Since the Myth of the Individual can seem startling on first encounter, I will quickly summarize it and its implications: In times past, we’ve imagined ourselves to be distinct while more accurately we were identifying with one half of a larger systemic whole. In this sense, we were in fact not really separate. Whole-Person identity allows us to stand truly separate—for the first time. At once, Whole-Person identity helps us more fully appreciate the whole of who we are. One result is a potential depth of relationship that we have not before known. Another is a new depth of connectedness to ourselves and a fuller appreciation for what makes who we are particular.
The Myth of the Individual has pertinence not just to how we think about relationships and individual identity, but also to how we conceive of human institutions—of all sorts. Common assumptions about government as we know it make a good point of reference. I’ve described how we tend to think of modern representative government as a culminating ideal. Part of the argument for this conclusion is that modern institutional democracy is “government by the people.” By this we mean government as an expression of individual choice. But while Modern Age democracy does involve greater choice than the governmental forms of any earlier cultural stage, if what I’ve described is accurate, democracy in the sense of whole people taking full responsibility for their choices is something we have not yet witnessed. This would require a further step in our evolution as choice-making beings. We have not yet seen “government by the people” in the mature systemic sense that the concept of Cultural Maturity proposes is now becoming necessary. But if what I have described is accurate, such a next step is fully possible—and is beginning to happen.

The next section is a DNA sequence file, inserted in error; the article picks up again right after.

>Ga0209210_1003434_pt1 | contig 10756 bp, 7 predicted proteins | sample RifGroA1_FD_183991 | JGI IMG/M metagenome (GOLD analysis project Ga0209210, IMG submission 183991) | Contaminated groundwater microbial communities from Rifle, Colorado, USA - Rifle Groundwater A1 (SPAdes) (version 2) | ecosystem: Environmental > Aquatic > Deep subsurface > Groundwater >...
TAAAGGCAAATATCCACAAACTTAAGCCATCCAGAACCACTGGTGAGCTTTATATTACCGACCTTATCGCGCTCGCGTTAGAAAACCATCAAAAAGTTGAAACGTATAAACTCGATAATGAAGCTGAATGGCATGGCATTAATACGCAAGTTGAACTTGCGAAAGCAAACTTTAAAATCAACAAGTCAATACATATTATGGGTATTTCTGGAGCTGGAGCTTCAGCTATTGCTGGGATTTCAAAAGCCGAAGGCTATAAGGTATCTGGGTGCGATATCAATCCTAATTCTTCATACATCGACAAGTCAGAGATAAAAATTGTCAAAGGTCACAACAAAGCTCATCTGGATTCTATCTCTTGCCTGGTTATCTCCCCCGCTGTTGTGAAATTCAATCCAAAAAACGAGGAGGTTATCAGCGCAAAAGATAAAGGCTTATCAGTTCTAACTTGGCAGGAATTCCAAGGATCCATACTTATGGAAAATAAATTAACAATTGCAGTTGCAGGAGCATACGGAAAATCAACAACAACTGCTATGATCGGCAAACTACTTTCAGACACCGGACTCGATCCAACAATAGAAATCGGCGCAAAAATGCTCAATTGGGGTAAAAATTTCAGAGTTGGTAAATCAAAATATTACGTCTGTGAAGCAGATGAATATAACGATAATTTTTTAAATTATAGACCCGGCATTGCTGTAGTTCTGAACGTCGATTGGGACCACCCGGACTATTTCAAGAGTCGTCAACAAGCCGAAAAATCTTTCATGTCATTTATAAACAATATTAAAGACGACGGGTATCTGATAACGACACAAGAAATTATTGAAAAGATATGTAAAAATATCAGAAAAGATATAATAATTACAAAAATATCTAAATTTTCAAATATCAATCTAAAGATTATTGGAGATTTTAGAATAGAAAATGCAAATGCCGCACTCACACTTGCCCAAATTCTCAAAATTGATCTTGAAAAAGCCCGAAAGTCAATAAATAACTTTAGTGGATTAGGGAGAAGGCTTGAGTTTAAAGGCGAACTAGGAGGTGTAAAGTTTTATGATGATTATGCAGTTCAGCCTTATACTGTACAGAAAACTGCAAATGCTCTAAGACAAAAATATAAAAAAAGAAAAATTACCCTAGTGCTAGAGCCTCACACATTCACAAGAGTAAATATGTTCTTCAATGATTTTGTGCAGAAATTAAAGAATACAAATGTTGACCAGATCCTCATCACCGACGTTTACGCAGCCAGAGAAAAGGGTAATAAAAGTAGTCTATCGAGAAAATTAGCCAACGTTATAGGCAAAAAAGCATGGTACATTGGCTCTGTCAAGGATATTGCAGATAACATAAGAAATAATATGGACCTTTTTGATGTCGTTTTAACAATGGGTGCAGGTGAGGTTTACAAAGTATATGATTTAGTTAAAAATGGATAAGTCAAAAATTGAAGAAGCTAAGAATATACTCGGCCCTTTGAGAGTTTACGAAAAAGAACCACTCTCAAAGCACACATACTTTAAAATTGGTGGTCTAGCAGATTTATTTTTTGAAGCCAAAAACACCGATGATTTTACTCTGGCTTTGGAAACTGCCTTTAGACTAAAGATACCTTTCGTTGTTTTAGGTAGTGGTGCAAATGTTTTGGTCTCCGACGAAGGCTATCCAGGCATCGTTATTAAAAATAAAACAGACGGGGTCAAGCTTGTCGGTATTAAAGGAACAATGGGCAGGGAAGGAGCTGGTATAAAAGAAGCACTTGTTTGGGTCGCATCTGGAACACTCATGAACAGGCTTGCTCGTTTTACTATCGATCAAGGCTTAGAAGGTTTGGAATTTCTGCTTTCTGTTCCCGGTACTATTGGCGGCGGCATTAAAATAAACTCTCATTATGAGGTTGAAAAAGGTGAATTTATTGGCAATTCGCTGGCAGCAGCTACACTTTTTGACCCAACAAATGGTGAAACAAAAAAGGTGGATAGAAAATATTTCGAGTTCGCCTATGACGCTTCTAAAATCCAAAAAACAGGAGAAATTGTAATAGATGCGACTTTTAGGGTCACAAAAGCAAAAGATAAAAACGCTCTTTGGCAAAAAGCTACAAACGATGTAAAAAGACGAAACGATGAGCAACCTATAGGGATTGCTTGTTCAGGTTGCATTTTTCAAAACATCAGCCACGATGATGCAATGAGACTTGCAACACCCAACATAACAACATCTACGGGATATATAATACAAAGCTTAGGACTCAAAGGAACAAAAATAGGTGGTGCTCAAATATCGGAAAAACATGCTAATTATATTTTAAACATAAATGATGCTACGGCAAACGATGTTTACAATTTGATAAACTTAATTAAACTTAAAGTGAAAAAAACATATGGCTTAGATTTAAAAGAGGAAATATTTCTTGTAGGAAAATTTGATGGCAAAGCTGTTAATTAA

Previously I’ve observed several different Cultural Maturity–related changes that could contribute to a next chapter in government. I think specifically of stepping beyond viewing nation-states (and their institutions) as mythic parents, beginning to set aside ideological polarization and partisan pettiness, and leaving behind mythologized concepts of leadership. We can now add one more that in an important way brings all the others together: Culturally mature governance becomes more authentically government by the people, government as an expression of human identity in its fully mature manifestation.
 Whitman, Walt, Leaves of Grass (from “Song of Myself”), David Mackay, Philadelphia, 1900